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Let your child play: A prescription for positive child development

Let your child play: A prescription for positive child development

Children need plenty of time to play. That means parents need to schedule them less. Play is the natural way that children learn critical thinking, resilience, and social skills. Play also enhances creativity, problem solving and cooperation.

What type of play should they have? The play can be with other children or with you the parent. But it must be free play. That means it is play where children have the chance to make things up as they go, and adults are not telling them what to do. There are so many different kinds of play: including rough and tumble physical play, outdoor running around play, playing with toys, such as blocks or pretend play. Any type will provide benefits, as long as the children are free to choose on their own what they want to do.

What pediatricians say about play According to a new report from the American Academy of Pediatrics “play is not frivolous.” Play teaches children the kinds of life skills we want them to have as adults: collaboration, negotiation, conflict resolution, self-advocacy, decision-making, and leadership. Play even reduces stress and can help protect kids growing up with toxic levels of stress due to poverty and other sources of childhood adversity.

Children are being robbed of time to play  This is because in recent years, even well-meaning parents and schools tend to over emphasize academics and scheduled activities in the hopes of giving children a greater chance of success in life. Statistics show that as the time devoted to recess has dwindled, the time devoted to preparing for standardized tests has increased. As children’s stress levels are going up because of increasing academic pressures, the time they have for play, which is the natural outlet for stress, is going down. It is not a good recipe for child development.

The evidence is mounting in favor of play, especially for younger children. Time spent with your child playing and providing them time to play with others, will reap all positive benefits you as a parent want for your child. Children who have enough time for free play  do better in school, with friends and later on in the workplace. They will even have a deeper relationship with you. Free play is a key ingredient in childhood well-being and success.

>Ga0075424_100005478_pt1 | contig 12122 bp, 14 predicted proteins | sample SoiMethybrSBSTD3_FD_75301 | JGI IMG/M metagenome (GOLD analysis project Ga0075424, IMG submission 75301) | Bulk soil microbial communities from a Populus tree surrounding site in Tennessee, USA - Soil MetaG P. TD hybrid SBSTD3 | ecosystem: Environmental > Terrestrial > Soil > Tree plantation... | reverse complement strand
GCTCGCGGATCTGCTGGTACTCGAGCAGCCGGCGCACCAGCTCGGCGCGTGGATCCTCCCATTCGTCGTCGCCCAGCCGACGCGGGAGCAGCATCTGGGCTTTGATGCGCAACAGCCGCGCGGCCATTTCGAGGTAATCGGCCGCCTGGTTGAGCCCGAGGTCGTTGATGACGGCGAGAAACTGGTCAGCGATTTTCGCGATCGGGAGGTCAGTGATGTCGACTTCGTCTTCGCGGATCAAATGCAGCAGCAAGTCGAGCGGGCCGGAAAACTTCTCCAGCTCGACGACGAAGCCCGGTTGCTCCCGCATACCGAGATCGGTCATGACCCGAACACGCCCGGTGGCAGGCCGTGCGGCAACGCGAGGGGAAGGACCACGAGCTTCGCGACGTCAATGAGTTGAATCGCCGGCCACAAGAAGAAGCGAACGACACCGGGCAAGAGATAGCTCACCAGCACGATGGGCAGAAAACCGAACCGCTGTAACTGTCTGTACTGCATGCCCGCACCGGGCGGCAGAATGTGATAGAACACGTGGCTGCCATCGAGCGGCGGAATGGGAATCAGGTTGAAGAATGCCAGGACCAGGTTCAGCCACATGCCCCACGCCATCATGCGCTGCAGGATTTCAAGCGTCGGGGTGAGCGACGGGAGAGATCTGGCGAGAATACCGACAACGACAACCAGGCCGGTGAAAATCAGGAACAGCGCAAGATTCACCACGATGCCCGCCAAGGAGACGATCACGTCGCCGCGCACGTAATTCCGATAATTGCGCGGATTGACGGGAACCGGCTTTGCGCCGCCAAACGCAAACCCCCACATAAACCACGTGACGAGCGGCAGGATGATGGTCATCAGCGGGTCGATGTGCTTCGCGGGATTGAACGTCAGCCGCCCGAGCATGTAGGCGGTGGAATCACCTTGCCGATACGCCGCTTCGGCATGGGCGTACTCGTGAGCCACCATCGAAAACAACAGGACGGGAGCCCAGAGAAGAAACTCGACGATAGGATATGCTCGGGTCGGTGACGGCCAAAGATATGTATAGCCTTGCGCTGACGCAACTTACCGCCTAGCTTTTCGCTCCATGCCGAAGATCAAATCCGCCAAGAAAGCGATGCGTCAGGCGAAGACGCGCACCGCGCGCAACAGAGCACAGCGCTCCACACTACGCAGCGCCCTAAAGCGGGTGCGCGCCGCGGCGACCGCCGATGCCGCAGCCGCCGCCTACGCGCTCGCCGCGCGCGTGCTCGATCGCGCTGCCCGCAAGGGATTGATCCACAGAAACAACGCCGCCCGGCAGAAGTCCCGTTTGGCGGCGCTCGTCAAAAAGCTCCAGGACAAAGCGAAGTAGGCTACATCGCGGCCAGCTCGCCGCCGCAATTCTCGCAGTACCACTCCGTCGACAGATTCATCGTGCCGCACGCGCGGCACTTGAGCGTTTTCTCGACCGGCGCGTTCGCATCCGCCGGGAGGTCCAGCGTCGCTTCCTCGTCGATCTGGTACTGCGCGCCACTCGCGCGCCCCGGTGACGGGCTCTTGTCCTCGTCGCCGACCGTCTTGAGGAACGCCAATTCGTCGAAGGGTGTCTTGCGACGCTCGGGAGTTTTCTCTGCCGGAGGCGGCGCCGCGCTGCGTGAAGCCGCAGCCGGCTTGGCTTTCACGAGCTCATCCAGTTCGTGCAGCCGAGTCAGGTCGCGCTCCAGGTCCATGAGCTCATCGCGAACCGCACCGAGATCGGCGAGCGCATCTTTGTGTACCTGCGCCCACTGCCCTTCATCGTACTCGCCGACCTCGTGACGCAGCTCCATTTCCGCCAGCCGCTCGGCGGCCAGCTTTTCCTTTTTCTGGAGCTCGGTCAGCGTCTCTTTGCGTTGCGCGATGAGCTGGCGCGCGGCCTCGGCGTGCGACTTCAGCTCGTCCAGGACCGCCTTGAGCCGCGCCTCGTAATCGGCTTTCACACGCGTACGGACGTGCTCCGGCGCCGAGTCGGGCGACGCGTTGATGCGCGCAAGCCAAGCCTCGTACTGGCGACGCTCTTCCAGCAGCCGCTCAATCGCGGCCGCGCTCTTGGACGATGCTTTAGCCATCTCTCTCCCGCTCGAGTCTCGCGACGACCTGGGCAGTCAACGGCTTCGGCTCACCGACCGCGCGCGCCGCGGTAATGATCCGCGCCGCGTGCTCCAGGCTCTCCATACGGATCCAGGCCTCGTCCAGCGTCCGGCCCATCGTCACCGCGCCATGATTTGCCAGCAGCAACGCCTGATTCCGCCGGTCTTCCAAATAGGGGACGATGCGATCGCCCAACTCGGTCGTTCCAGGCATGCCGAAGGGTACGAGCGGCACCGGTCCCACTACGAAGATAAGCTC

It is time to reverse course and re-prioritize play This requires a shift in mindset away from stressing academics, to emphasizing more room for playtime. The shift will be challenging. Many may fear giving up all the focus on academics.  Parents may feel too exhausted to play with their kids and therefore opt to let kids spend more time with screens, or get their kids out of the house with scheduled activities. Parents can’t do this alone. The whole community needs to get in the act. Parents and educators will need information to motivate them to make these changes.

The American Academy of Pediatrics has gotten off to a great start. They believe in the benefits of play so strongly, that they are urging pediatricians to actually ‘prescribe play.’ The good news is, play will be a prescription that doesn’t cost anything has no side effects, no bad taste and is easy to give.

 

 

You can read what is in the American Academy of Pediatrics report: Want Creative, Curious, Healthier Children with 21st Century Skills? Let Them Play

 

Written by Regina Pally, Founder and Co-Director CRC

 

 

 

About

About

As a psychiatrist and psychoanalyst, I have been in private practice for over 35 years, with a special interest in parents and couples.

Calendar

Nothing from November 16, 2018 to May 16, 2019.